Voting on bills that weren’t on the published calendar has become a common practice in the N.C. House this session.
Adding bills to the calendar – sometimes hours after they were heard in committee – faced backlash from Democrats during Tuesday’s session.
While the published agenda was empty for Tuesday, Speaker Tim Moore sought to add several bills as the session began – some controversial, some not. Democrats objected to each one.
The practice of last-minute calendar additions has drawn criticism that it doesn’t give legislators enough time to review bills before voting, and that the public doesn’t receive advance notice of a vote.
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With the Democratic objections, Moore faced a choice: Postpone the bills until Wednesday or hold votes on whether to add each bill. The situation briefly brought the House to a halt as Moore talked privately with House Democratic Leader Larry Hall of Durham.
When the session resumed, Hall agreed to withdraw some of the objections, while Moore moved several of the bills – including controversial abortion legislation – to Wednesday’s calendar.
Hall said afterward that House rules require bills coming out of committee to be calendared for the following day’s session. Adding them without advance public notice isn’t good for transparency, he added.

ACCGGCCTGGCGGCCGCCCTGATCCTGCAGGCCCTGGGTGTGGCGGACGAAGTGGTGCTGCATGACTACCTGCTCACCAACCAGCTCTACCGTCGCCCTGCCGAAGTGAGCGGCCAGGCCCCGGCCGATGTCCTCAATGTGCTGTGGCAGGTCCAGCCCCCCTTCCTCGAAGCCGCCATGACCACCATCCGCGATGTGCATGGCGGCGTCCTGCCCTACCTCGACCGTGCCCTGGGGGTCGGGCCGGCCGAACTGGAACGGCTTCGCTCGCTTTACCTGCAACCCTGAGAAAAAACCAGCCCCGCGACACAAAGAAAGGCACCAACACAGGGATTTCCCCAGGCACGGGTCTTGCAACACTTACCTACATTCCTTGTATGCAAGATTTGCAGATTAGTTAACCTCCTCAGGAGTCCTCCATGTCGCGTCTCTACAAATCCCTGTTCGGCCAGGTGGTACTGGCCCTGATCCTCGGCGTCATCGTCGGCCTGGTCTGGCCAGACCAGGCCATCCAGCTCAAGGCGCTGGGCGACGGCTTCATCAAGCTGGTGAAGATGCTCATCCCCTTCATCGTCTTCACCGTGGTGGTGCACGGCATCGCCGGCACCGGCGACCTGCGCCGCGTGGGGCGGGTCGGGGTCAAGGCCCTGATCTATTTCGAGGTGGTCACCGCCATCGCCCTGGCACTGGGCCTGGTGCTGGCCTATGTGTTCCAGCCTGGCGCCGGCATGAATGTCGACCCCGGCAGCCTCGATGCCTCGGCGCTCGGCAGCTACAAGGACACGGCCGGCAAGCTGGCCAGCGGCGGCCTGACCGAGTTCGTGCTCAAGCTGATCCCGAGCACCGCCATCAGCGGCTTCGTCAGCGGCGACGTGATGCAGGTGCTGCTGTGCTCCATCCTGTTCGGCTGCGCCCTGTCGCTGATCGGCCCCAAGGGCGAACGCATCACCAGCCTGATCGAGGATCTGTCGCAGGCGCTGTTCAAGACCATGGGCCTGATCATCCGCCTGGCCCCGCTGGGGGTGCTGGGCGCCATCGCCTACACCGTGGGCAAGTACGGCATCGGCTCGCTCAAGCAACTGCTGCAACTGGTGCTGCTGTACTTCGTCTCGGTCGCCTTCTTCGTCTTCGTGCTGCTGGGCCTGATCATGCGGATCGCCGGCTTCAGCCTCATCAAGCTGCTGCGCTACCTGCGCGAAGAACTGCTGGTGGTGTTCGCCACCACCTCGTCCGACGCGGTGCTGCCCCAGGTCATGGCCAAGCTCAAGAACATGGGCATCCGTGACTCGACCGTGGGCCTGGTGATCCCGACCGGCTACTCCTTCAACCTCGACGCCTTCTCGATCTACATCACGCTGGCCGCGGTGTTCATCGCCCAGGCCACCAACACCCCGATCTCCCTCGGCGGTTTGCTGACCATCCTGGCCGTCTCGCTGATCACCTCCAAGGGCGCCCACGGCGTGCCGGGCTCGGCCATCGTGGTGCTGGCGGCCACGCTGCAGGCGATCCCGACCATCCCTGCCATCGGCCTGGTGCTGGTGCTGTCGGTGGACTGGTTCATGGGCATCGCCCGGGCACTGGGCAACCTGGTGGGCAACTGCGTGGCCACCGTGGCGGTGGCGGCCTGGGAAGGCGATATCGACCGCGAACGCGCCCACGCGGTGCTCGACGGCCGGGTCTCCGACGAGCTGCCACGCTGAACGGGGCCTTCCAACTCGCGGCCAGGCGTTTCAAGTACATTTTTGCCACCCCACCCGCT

Among the bills that did get a vote Tuesday:
Possum drop: The House signed off on the Senate’s tweaks to a bill designed to allow a New Year’s Eve tradition to continue in Clay County. The annual Possum Drop – in which an animal is lowered in a cage before cheering crowds – would go forward under legislation that suspends all wildlife laws pertaining to opossums for five days each year. The 92-23 vote came despite objections from Rep. Pricey Harrison, a Greensboro Democrat, would said the bill would make it legal to “skin (an opossum) alive, kill it, torture it, maim it, whatever.” The bill heads next to Gov. Pat McCrory’s desk.
Sunday hunting: The House voted 110-5 not to concur with Senate changes to a bill that would allow hunting on Sundays. The Senate had moved to allow hunting only on Sunday afternoons, once church services are finished. Members of both chambers will now form a conference committee to hash out the differences.
Staff writer Craig Jarvis contributed to this report.